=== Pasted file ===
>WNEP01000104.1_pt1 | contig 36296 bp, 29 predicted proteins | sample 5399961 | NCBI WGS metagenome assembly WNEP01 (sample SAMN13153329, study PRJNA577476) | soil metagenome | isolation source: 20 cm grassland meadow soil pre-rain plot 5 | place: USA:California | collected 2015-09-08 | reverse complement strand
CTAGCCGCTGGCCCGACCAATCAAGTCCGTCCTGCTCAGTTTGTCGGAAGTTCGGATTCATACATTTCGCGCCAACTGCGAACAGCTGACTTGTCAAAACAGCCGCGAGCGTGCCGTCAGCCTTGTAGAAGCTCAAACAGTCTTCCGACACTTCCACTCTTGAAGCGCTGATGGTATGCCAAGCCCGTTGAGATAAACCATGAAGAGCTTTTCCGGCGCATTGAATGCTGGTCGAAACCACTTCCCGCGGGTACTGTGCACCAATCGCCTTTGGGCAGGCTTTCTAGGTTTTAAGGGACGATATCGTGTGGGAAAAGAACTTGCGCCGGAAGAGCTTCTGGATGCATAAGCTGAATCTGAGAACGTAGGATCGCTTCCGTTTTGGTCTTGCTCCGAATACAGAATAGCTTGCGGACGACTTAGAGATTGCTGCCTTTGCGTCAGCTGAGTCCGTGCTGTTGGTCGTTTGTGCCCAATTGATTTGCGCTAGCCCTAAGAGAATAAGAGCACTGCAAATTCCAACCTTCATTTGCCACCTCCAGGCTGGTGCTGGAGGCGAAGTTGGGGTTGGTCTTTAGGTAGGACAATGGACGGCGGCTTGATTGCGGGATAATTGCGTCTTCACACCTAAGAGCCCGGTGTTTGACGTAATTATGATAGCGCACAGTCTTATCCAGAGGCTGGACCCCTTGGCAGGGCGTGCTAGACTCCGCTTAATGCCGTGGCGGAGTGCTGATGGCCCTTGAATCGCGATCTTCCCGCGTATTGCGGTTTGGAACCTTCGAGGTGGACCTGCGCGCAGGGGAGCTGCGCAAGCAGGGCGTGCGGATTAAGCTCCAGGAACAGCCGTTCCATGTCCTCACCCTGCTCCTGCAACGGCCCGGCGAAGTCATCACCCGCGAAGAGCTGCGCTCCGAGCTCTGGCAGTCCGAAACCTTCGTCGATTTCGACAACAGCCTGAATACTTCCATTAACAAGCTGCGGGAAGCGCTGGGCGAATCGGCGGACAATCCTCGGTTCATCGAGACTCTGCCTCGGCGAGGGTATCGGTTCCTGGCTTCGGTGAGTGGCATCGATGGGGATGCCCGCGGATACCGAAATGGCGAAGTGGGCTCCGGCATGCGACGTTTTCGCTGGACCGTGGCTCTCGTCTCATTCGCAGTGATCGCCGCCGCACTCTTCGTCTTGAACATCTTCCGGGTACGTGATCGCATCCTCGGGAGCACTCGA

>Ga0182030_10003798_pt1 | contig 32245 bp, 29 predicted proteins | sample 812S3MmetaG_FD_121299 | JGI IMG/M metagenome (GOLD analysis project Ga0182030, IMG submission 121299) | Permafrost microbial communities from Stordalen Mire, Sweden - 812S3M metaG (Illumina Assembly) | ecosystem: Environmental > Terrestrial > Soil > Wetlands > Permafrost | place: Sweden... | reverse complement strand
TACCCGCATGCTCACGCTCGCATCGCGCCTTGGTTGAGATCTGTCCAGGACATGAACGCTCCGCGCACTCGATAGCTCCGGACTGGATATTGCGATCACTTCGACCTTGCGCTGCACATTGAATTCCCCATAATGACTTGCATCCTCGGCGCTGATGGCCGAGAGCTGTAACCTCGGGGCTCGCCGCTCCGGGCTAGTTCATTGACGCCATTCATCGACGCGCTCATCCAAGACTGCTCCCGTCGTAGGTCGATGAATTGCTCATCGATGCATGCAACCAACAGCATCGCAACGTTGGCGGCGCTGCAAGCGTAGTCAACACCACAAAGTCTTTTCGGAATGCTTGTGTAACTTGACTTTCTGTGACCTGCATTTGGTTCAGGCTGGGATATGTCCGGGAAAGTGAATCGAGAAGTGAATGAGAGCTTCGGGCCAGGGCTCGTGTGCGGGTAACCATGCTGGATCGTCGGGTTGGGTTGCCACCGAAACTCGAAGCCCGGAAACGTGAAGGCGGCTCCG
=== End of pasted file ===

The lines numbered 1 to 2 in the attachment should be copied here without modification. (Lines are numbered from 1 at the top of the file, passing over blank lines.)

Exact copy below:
>WNEP01000104.1_pt1 | contig 36296 bp, 29 predicted proteins | sample 5399961 | NCBI WGS metagenome assembly WNEP01 (sample SAMN13153329, study PRJNA577476) | soil metagenome | isolation source: 20 cm grassland meadow soil pre-rain plot 5 | place: USA:California | collected 2015-09-08 | reverse complement strand
CTAGCCGCTGGCCCGACCAATCAAGTCCGTCCTGCTCAGTTTGTCGGAAGTTCGGATTCATACATTTCGCGCCAACTGCGAACAGCTGACTTGTCAAAACAGCCGCGAGCGTGCCGTCAGCCTTGTAGAAGCTCAAACAGTCTTCCGACACTTCCACTCTTGAAGCGCTGATGGTATGCCAAGCCCGTTGAGATAAACCATGAAGAGCTTTTCCGGCGCATTGAATGCTGGTCGAAACCACTTCCCGCGGGTACTGTGCACCAATCGCCTTTGGGCAGGCTTTCTAGGTTTTAAGGGACGATATCGTGTGGGAAAAGAACTTGCGCCGGAAGAGCTTCTGGATGCATAAGCTGAATCTGAGAACGTAGGATCGCTTCCGTTTTGGTCTTGCTCCGAATACAGAATAGCTTGCGGACGACTTAGAGATTGCTGCCTTTGCGTCAGCTGAGTCCGTGCTGTTGGTCGTTTGTGCCCAATTGATTTGCGCTAGCCCTAAGAGAATAAGAGCACTGCAAATTCCAACCTTCATTTGCCACCTCCAGGCTGGTGCTGGAGGCGAAGTTGGGGTTGGTCTTTAGGTAGGACAATGGACGGCGGCTTGATTGCGGGATAATTGCGTCTTCACACCTAAGAGCCCGGTGTTTGACGTAATTATGATAGCGCACAGTCTTATCCAGAGGCTGGACCCCTTGGCAGGGCGTGCTAGACTCCGCTTAATGCCGTGGCGGAGTGCTGATGGCCCTTGAATCGCGATCTTCCCGCGTATTGCGGTTTGGAACCTTCGAGGTGGACCTGCGCGCAGGGGAGCTGCGCAAGCAGGGCGTGCGGATTAAGCTCCAGGAACAGCCGTTCCATGTCCTCACCCTGCTCCTGCAACGGCCCGGCGAAGTCATCACCCGCGAAGAGCTGCGCTCCGAGCTCTGGCAGTCCGAAACCTTCGTCGATTTCGACAACAGCCTGAATACTTCCATTAACAAGCTGCGGGAAGCGCTGGGCGAATCGGCGGACAATCCTCGGTTCATCGAGACTCTGCCTCGGCGAGGGTATCGGTTCCTGGCTTCGGTGAGTGGCATCGATGGGGATGCCCGCGGATACCGAAATGGCGAAGTGGGCTCCGGCATGCGACGTTTTCGCTGGACCGTGGCTCTCGTCTCATTCGCAGTGATCGCCGCCGCACTCTTCGTCTTGAACATCTTCCGGGTACGTGATCGCATCCTCGGGAGCACTCGA